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David F (Tokushima, Japan)

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Cold Reading: And How to be Good at it
Cold Reading: And How to be Good at it
by Basil Hoffman
Edition: Paperback

20 of 21 people found the following review helpful
5.0 out of 5 stars redress, 12 Dec 2008
I feel someone should make the point here that reading scripts in audition that you have not prepared or seen before IS known as 'cold reading', and the book may or may not be a good set of advice on that topic. It is quite clear about its subject matter on the cover.

It's wrong for it to be saddled with one and two star reviews on the basis that people misunderstood its title. If you buy things on line without doing more than glance at a tiny thumbnail of the cover, then giving the book a damaging one or two stars is grossly unfair. Anyone looking at this page should disregard those ratings.

(I have absolutely no connection with the book.)

The Amber Spyglass (His Dark Materials)
The Amber Spyglass (His Dark Materials)
by Philip Pullman
Edition: Paperback

2 of 2 people found the following review helpful
5.0 out of 5 stars eventual satisfaction, 20 May 2008
Some of the reviews of 'His Dark Materials' seem to show disappointment that a promising Potter-esque fairytale concludes with a fractured essay on existence. For me, it has the opposite effect. 'Northern Lights' was OK, but it never really grabbed me. I kept going because I trusted that the series would eventually say something, and it did.

'The Amber Spyglass' is a wonderful meditation on the nature of life. It is healthily anti-theist without ever making its message obvious and preachy. The chapters concerning Mary Malone's stay in a bizarre parallel world could have been an irritating diversion, but they're the most beautiful, convincing passages of the whole trilogy. If they ever get round to filming it, they'll have a tough job converting it into a family-friendly Christmas movie.

Easily the most satisfying book of the three.

Want One
Want One
Price: £7.99

19 of 20 people found the following review helpful
5.0 out of 5 stars helpless victim, 23 Dec 2003
This review is from: Want One (Audio CD)
This is not funny anymore. I am listening to 'Want One' on a continual loop. My other CDs are caked with dust. I am not a well man. THIS IS NOT A HEALTHY EXISTENCE. On the rare occasion I stop listening to this album, it is only because I'm listening to Track 4, 'Movies Of Myself', on individual repeat. The lyrics have burned themselves into my brain and sneak irrelevently into my daily conversation. I don't understand how this happened. Wainwright's previous album contained a few gorgeous tracks, but nothing to suggest such relentless, hypnotic beauty. One minute I was happily filling my albums-of-the-year list with crunching guitar sounds and electronic weirdness, and then suddenly WHAM, I contracted a dose of 'Want One', and that was it. Soaring melodies and luscious strings have turned me into some kind of of Big Girl's Blouse. I'm 28 and I LIKED FOOTBALL, for goodness' sake. If you respect the rest of your CDs, I beseech you, do not buy this album. Do not bother downloading it for free as I initially did, because it carries a gypsy curse and you will feel compelled to go out and buy a proper copy anyway.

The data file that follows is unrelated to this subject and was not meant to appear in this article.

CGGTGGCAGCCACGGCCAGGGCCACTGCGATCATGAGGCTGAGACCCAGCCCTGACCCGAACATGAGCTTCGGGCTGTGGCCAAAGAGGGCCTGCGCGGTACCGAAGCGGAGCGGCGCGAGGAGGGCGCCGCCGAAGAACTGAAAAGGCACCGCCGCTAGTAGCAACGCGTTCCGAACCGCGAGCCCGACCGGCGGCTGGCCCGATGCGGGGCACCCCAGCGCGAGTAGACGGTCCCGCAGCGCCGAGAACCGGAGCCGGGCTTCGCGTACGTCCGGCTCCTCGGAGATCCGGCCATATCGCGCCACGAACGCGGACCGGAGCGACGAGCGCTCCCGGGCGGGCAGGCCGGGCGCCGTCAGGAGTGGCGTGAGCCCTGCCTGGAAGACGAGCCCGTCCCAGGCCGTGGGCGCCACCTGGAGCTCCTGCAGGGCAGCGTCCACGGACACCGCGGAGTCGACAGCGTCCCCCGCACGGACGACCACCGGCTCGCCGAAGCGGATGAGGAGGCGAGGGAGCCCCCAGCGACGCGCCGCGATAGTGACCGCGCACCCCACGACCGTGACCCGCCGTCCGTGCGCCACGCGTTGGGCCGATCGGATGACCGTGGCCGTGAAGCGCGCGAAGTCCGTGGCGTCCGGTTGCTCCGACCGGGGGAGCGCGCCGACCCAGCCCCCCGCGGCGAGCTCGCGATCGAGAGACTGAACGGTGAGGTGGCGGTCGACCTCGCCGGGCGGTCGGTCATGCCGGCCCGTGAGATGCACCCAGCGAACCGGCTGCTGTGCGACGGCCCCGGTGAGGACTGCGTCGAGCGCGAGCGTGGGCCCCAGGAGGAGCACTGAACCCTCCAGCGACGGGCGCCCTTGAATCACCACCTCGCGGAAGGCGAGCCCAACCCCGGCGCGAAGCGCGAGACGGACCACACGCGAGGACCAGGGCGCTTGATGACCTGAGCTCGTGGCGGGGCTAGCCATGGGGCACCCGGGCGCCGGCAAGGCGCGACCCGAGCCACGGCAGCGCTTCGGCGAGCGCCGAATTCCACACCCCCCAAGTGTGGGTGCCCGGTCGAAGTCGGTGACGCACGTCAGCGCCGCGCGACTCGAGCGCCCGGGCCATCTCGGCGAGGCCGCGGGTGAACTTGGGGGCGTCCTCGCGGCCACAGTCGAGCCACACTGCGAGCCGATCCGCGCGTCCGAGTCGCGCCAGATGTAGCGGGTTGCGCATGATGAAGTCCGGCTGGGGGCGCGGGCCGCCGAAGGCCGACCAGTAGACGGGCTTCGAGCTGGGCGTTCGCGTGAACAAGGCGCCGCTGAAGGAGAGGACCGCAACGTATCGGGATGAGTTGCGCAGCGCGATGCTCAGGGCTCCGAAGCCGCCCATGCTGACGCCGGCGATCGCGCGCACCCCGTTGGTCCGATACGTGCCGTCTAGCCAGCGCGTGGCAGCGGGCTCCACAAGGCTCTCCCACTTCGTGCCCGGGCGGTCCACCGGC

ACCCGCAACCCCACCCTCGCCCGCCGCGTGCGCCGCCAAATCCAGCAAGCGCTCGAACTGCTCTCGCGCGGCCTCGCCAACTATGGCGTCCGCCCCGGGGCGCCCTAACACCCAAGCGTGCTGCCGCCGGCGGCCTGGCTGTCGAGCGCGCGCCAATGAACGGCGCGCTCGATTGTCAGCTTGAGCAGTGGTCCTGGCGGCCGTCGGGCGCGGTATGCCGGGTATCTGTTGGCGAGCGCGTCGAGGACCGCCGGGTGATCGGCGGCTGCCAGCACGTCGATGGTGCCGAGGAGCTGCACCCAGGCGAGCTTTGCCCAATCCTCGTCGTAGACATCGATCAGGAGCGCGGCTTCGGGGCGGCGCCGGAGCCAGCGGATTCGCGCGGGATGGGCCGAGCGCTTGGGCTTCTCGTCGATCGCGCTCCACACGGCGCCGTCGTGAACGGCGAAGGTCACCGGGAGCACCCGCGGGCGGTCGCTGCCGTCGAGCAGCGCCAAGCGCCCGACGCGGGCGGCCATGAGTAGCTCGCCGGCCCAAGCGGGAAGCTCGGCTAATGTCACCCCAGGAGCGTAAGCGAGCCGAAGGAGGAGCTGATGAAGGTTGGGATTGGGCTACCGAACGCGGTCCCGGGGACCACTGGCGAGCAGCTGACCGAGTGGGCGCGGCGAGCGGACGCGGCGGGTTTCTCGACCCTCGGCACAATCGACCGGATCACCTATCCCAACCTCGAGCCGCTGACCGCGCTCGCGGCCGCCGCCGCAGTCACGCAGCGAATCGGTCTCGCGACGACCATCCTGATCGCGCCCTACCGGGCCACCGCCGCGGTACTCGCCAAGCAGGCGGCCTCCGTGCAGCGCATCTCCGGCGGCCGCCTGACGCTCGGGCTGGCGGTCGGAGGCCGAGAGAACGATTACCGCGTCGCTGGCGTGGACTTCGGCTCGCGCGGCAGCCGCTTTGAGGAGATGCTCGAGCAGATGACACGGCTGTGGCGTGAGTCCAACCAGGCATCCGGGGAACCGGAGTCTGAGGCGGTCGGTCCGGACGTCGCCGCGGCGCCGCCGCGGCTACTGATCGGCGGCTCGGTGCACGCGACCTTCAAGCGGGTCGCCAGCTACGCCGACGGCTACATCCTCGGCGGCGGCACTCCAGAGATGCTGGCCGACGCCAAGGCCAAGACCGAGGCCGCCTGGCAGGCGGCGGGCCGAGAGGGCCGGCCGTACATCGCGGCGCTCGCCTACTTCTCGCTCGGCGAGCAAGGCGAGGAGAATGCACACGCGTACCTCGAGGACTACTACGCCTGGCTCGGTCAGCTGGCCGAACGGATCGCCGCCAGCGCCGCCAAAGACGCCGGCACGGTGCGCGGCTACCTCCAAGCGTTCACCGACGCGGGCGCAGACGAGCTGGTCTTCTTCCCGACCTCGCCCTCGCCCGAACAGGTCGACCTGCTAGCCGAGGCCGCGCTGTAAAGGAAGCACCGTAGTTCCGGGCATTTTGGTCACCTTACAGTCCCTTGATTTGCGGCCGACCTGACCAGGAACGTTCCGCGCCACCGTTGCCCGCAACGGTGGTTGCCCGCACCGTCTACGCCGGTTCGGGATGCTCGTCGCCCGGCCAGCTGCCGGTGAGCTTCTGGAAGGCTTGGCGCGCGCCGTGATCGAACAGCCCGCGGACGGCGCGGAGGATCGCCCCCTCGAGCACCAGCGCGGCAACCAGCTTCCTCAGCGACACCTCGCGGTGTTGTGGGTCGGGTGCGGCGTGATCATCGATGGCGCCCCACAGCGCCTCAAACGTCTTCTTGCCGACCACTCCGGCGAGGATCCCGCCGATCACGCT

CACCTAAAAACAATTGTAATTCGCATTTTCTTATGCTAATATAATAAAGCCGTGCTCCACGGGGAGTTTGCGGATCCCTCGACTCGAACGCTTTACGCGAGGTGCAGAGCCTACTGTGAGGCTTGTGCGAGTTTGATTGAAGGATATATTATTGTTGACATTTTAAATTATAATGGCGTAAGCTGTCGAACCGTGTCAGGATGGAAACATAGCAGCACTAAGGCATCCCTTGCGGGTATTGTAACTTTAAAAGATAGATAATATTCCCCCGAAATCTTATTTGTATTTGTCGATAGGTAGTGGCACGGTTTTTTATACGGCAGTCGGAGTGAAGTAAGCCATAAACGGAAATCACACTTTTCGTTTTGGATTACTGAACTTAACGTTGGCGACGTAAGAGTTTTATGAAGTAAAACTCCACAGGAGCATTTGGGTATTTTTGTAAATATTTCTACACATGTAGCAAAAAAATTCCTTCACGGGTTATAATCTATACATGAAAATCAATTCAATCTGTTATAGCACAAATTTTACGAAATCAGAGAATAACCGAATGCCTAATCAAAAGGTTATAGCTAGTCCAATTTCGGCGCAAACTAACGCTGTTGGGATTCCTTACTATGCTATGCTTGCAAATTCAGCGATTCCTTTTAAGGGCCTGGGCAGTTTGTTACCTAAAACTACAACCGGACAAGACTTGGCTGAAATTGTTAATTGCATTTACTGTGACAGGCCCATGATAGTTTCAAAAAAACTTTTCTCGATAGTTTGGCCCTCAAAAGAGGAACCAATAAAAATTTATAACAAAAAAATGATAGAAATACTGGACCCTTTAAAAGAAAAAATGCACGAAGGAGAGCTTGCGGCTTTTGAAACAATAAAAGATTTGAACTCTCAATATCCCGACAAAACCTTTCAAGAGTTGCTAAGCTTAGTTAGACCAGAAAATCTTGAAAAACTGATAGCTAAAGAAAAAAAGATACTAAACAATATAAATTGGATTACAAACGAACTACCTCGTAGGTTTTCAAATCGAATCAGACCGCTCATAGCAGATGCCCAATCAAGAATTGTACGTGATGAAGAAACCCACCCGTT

The Juliet Letters
The Juliet Letters
Offered by Themusicmaestro
Price: £14.97

7 of 7 people found the following review helpful
5.0 out of 5 stars point of principle, 22 July 2003
This review is from: The Juliet Letters (Audio CD)
In retrospectives of Costello's career, this album always seems to be on the end of an ill-deserved kicking. It's certainly not accessible to the casual listener, and maybe hardcore fans find it too different from the new-wave norm, but this is a record that needs defending. The presence of a string quartet unlocks Elvis imagination and he's never been so lyrically on the ball. Once you've cracked the code, it's impossible to stop playing this CD. The Brodsky Quartet is awesome, punctuating the sarcasm and spite, and lifting the poignancy to new levels. Against this backdrop, it becomes clear just how emotive the singer's voice really can be. 'This Sad Burlesque' stands out, but no song is dispensible. The melodies roll unpredictably over weird and wonderful key changes. 'Taking My Life In Your Hands' is an aching ballad, though I have a soft spot for 'Damnation's Cellar', a song that ten years on, I find myself humming on the train even when I haven't heard the record for months. Don't believe the stubborn old punks. This is a brave and gorgeous recording, jostling with 'Imperial Bedroom' and 'Brutal Youth' as the man's best.

Trust (Expanded Edition)
Trust (Expanded Edition)

7 of 14 people found the following review helpful
3.0 out of 5 stars trust, 22 July 2003
Although not a classic Costello work, 'Trust' contains enough cunning chord changes to keep up the listener's concentration. I first bought this on cassette at university, and it soundtracked many a grim trek through the middle of Manchester. 'New Lace Sleeves' is the biggest delight here, and was a joy to rip off in my first band, while 'From A Whisper To A Scream' once had the power to hoist me from a sticky personal trough. All of Costello's weaker albums (mainly from the mid-80s, before his 90s run of form) include a few minor classics. When he misfires, it is usually through sterile production rather than bad songwriting, though 'Trust' is perhaps the one album where the puns and metaphors become a little too clunking and obvious. I don't want to end on a negative note, so I won't. This is a good album by most standards. The quality never dips below good, and sometimes touches on excellent.

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